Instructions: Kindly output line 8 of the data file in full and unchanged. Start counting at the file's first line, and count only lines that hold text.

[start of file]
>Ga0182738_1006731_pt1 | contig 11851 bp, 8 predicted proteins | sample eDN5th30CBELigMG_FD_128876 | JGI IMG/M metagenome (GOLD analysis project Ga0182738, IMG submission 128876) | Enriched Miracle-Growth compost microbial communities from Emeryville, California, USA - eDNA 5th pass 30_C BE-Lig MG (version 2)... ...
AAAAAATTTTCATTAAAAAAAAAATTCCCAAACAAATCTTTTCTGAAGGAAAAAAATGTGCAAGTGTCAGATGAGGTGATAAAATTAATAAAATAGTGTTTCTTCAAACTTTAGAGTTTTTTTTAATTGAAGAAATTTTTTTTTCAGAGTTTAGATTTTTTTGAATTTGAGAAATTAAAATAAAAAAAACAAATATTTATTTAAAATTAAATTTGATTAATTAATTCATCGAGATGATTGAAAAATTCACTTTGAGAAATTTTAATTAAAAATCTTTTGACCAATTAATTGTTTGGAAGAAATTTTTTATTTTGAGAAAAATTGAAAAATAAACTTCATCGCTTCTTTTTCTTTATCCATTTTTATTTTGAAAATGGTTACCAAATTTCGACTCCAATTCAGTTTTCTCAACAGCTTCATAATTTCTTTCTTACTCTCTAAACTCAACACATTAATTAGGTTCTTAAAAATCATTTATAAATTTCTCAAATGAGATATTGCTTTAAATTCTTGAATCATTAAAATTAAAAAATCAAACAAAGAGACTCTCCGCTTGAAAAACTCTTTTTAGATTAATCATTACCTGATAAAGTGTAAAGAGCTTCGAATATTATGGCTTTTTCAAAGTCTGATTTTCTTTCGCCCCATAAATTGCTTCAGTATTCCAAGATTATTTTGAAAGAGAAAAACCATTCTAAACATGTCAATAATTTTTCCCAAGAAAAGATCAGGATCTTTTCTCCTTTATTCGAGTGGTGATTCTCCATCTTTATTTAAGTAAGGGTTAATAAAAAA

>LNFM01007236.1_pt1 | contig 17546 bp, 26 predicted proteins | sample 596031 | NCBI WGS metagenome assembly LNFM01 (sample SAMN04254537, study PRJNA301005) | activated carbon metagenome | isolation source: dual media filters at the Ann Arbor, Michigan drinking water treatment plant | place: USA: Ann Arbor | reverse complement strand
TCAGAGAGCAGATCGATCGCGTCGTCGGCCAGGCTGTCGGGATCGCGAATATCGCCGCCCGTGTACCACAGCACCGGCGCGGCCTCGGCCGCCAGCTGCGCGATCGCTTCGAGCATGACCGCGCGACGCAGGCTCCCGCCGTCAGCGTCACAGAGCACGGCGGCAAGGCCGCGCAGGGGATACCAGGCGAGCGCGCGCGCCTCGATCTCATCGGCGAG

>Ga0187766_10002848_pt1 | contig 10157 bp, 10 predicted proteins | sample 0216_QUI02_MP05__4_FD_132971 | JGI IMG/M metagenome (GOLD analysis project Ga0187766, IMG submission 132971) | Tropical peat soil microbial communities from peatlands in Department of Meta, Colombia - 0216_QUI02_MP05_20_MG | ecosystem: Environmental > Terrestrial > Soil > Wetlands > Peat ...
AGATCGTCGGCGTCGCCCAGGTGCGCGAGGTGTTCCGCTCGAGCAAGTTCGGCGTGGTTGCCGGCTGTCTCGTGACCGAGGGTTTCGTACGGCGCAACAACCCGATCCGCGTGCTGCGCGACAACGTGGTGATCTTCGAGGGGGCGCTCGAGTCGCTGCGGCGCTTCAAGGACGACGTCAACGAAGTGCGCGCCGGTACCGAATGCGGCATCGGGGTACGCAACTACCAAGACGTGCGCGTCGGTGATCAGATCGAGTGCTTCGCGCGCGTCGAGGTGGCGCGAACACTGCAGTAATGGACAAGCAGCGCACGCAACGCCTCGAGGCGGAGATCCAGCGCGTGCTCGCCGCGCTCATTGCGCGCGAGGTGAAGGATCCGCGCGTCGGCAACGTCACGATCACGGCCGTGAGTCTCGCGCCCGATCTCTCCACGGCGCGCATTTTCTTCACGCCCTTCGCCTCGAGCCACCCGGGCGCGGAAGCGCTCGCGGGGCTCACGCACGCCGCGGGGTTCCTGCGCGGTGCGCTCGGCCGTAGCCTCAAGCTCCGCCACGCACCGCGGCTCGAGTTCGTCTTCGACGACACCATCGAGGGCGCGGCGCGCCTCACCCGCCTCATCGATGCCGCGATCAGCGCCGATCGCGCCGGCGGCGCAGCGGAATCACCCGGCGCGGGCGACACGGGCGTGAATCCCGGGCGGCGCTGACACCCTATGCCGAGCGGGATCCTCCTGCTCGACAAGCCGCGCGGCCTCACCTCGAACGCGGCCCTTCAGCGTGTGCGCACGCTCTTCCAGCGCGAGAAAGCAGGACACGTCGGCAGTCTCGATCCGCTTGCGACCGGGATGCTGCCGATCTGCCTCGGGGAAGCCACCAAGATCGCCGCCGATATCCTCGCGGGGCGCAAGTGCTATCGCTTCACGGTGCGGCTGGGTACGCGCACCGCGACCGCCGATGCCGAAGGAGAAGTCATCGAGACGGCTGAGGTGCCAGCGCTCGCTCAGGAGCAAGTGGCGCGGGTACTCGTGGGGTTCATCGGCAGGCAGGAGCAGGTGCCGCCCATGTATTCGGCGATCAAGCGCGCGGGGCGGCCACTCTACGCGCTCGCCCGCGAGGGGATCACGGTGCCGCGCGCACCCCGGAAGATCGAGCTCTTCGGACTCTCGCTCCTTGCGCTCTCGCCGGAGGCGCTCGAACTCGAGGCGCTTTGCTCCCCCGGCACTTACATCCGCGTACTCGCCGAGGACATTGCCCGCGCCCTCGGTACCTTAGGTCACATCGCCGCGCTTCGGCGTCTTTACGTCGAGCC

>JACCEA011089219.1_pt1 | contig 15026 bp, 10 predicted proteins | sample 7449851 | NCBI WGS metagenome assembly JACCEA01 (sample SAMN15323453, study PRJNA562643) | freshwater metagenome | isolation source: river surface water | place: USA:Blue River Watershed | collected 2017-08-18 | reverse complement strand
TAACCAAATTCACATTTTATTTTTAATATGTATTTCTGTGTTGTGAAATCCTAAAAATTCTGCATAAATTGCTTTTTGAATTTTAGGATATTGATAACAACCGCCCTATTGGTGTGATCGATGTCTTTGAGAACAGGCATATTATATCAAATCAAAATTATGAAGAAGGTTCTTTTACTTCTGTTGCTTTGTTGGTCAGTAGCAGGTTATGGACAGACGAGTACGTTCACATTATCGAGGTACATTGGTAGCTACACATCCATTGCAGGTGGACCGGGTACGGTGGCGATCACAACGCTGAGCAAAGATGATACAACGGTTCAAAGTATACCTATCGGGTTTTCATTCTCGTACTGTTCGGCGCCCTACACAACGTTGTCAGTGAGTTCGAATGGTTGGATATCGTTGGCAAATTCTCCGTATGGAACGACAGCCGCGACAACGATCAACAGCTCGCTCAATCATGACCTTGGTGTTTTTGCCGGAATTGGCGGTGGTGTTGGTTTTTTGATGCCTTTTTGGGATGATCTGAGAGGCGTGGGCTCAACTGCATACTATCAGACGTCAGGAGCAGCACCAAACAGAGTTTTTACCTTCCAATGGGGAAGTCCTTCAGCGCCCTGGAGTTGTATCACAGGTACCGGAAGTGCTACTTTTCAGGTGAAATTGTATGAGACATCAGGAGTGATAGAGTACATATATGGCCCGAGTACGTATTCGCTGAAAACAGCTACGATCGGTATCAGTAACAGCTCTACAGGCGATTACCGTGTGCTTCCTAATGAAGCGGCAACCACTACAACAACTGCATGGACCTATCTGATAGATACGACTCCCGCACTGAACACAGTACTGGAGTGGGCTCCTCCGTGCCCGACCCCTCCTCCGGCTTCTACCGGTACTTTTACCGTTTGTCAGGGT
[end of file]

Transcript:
TAACCAAATTCACATTTTATTTTTAATATGTATTTCTGTGTTGTGAAATCCTAAAAATTCTGCATAAATTGCTTTTTGAATTTTAGGATATTGATAACAACCGCCCTATTGGTGTGATCGATGTCTTTGAGAACAGGCATATTATATCAAATCAAAATTATGAAGAAGGTTCTTTTACTTCTGTTGCTTTGTTGGTCAGTAGCAGGTTATGGACAGACGAGTACGTTCACATTATCGAGGTACATTGGTAGCTACACATCCATTGCAGGTGGACCGGGTACGGTGGCGATCACAACGCTGAGCAAAGATGATACAACGGTTCAAAGTATACCTATCGGGTTTTCATTCTCGTACTGTTCGGCGCCCTACACAACGTTGTCAGTGAGTTCGAATGGTTGGATATCGTTGGCAAATTCTCCGTATGGAACGACAGCCGCGACAACGATCAACAGCTCGCTCAATCATGACCTTGGTGTTTTTGCCGGAATTGGCGGTGGTGTTGGTTTTTTGATGCCTTTTTGGGATGATCTGAGAGGCGTGGGCTCAACTGCATACTATCAGACGTCAGGAGCAGCACCAAACAGAGTTTTTACCTTCCAATGGGGAAGTCCTTCAGCGCCCTGGAGTTGTATCACAGGTACCGGAAGTGCTACTTTTCAGGTGAAATTGTATGAGACATCAGGAGTGATAGAGTACATATATGGCCCGAGTACGTATTCGCTGAAAACAGCTACGATCGGTATCAGTAACAGCTCTACAGGCGATTACCGTGTGCTTCCTAATGAAGCGGCAACCACTACAACAACTGCATGGACCTATCTGATAGATACGACTCCCGCACTGAACACAGTACTGGAGTGGGCTCCTCCGTGCCCGACCCCTCCTCCGGCTTCTACCGGTACTTTTACCGTTTGTCAGGGT